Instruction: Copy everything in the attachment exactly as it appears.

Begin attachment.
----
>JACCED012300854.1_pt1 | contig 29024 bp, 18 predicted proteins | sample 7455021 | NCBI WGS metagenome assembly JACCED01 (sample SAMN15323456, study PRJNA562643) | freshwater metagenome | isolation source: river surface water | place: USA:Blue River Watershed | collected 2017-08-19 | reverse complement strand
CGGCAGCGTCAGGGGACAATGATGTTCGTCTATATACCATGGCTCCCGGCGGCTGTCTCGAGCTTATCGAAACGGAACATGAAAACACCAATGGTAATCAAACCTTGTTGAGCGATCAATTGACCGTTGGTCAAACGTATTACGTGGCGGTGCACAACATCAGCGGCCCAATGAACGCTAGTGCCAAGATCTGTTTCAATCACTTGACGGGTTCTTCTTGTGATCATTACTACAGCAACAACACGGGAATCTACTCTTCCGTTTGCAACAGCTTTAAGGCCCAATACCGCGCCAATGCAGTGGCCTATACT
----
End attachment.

>JACCED012300854.1_pt1 | contig 29024 bp, 18 predicted proteins | sample 7455021 | NCBI WGS metagenome assembly JACCED01 (sample SAMN15323456, study PRJNA562643) | freshwater metagenome | isolation source: river surface water | place: USA:Blue River Watershed | collected 2017-08-19 | reverse complement strand
CGGCAGCGTCAGGGGACAATGATGTTCGTCTATATACCATGGCTCCCGGCGGCTGTCTCGAGCTTATCGAAACGGAACATGAAAACACCAATGGTAATCAAACCTTGTTGAGCGATCAATTGACCGTTGGTCAAACGTATTACGTGGCGGTGCACAACATCAGCGGCCCAATGAACGCTAGTGCCAAGATCTGTTTCAATCACTTGACGGGTTCTTCTTGTGATCATTACTACAGCAACAACACGGGAATCTACTCTTCCGTTTGCAACAGCTTTAAGGCCCAATACCGCGCCAATGCAGTGGCCTATACT